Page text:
On Thursday night, the film opened to an impressive $1.2 million in North America. The story chronicles the life of Jesus Christ and was made using footage from the hit 10-hour television miniseries “The Bible.” Portuguese actor Diogo Morgado portrays Jesus in the film.
But the film has received scare coverage in Arab media and is perhaps comparable to the 2004 release of Mel Gibson’s “Passion of the Christ,” which was lauded by some in the region, but banned by more conservative Arab states.
Exactly 10 years ago, the film was screened in Egypt, Jordan, Syria and Lebanon – countries home to large Christian populations – and drew enthusiastic crowds.
But it also attracted scorn from a top Shiite cleric in Kuwait, Ayatollah Mohammad Baqer al-Mehri, who urged his government to let the film be shown in theaters there because it “reveals crimes committed by Jews against Christ,” according to a report in Middle East newspaper The Daily Star.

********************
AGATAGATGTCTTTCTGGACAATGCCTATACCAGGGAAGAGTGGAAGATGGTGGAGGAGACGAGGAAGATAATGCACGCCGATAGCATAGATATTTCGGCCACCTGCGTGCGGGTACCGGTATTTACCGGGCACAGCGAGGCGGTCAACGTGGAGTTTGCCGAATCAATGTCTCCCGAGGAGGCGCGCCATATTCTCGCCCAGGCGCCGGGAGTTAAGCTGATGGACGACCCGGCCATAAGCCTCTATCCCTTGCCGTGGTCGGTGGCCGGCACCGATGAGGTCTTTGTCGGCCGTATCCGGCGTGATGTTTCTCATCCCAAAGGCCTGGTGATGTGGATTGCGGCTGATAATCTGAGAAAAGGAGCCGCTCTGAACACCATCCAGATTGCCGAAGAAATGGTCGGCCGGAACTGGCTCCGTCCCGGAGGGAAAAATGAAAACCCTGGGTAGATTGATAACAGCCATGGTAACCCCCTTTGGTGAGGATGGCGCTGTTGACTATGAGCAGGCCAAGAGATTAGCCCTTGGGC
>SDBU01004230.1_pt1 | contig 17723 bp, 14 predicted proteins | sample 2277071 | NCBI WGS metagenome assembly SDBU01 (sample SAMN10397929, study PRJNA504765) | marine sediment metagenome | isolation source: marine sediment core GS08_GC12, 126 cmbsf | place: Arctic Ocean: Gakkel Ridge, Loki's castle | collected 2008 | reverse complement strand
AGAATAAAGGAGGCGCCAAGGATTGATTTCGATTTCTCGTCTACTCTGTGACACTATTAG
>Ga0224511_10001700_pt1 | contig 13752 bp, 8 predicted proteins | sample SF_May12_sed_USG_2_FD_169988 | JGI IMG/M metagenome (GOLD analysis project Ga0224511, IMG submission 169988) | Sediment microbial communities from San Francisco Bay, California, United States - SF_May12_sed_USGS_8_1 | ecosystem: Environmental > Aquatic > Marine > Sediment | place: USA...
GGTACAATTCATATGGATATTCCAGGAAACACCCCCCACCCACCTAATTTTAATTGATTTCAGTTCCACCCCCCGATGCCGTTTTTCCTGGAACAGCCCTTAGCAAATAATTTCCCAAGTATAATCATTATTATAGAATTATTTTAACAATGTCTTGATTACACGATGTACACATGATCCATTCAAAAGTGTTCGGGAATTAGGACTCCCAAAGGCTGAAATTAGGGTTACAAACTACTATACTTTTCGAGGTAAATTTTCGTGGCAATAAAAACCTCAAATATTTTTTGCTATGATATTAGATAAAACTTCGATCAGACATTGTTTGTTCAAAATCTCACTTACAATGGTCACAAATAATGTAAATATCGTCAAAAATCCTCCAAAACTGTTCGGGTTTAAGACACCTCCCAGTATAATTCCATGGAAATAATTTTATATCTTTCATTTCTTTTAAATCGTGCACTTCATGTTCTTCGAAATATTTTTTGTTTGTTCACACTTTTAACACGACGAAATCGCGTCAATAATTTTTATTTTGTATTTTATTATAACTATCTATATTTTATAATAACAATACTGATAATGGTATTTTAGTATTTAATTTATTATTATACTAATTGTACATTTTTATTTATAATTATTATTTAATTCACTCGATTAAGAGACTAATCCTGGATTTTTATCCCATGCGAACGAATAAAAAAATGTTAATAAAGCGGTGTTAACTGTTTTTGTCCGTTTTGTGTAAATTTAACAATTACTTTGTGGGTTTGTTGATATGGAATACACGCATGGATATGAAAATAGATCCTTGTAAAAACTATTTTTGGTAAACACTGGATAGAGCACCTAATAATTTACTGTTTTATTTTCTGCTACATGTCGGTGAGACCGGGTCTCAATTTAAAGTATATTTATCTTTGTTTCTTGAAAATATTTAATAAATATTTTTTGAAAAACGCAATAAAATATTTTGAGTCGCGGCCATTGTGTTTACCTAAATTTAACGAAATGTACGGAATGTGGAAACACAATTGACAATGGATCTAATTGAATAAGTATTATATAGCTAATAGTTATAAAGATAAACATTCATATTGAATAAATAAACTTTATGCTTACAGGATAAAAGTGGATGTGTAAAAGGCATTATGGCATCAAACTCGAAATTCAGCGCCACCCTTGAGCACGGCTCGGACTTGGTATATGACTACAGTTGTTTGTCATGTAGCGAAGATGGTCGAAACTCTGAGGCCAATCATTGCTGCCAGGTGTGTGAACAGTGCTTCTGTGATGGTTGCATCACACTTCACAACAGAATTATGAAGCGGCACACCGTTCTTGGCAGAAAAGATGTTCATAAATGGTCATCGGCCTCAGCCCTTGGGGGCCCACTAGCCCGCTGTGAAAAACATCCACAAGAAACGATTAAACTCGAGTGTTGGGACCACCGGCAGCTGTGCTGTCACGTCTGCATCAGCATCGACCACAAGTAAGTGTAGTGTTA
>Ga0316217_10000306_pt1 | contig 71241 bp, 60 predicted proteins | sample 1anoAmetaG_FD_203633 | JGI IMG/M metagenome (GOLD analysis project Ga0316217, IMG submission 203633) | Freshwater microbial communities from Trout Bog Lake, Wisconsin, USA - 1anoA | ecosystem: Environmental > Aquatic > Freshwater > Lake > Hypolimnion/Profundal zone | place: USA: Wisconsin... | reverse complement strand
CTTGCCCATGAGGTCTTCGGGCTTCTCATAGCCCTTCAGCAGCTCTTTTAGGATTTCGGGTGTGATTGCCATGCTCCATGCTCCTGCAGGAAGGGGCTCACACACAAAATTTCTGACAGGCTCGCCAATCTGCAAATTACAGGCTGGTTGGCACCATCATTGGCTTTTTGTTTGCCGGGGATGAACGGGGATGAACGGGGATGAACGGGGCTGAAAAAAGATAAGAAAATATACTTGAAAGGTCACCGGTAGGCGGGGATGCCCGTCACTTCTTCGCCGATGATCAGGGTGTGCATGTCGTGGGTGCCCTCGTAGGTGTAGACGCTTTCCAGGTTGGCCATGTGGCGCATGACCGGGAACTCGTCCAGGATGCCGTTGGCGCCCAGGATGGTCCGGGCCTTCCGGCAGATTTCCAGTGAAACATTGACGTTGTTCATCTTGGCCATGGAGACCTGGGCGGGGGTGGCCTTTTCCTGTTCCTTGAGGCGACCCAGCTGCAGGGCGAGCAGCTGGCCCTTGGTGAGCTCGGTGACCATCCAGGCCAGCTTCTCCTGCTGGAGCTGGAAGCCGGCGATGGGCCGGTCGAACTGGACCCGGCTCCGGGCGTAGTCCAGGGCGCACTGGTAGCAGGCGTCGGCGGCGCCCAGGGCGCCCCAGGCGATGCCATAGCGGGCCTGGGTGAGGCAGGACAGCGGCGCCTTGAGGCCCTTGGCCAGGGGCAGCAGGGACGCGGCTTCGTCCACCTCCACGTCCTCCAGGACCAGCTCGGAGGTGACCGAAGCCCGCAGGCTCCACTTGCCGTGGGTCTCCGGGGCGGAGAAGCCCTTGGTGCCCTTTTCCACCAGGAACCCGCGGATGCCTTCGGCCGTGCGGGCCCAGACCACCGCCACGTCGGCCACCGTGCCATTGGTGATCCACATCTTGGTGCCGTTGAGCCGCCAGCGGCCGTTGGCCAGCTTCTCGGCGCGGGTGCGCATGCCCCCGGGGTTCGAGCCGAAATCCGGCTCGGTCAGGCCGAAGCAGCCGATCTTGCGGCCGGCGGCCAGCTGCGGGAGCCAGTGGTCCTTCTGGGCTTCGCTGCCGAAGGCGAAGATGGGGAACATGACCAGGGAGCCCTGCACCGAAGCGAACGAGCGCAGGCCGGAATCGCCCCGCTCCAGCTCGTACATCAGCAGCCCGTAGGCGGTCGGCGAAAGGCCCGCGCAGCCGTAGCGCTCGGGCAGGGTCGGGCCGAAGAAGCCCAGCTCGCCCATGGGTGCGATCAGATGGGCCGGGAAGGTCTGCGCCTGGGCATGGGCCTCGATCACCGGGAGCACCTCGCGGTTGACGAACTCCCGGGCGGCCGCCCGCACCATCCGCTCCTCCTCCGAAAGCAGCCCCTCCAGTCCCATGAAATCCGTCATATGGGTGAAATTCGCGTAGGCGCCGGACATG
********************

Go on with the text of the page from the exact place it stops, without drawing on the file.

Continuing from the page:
The Islamic argument also returns to one particular ruling which forbids artistic portrayals of the prophets. In Islam, Jesus is revered as a prophet but he is not considered the son of God, nor do Muslims accept the story of the resurrection.
Knowing this, the mere title of the film “Son of God” may agitate sensitivities in the Muslim-majority region.
“In Egypt, there was a clause in film censorship which bans the on-screen artistic portrayal of prophets, and so, no such film was screened since the 1960s,” top Egyptian film critic Tarek el-Shenawy told Al Arabiya News on Saturday…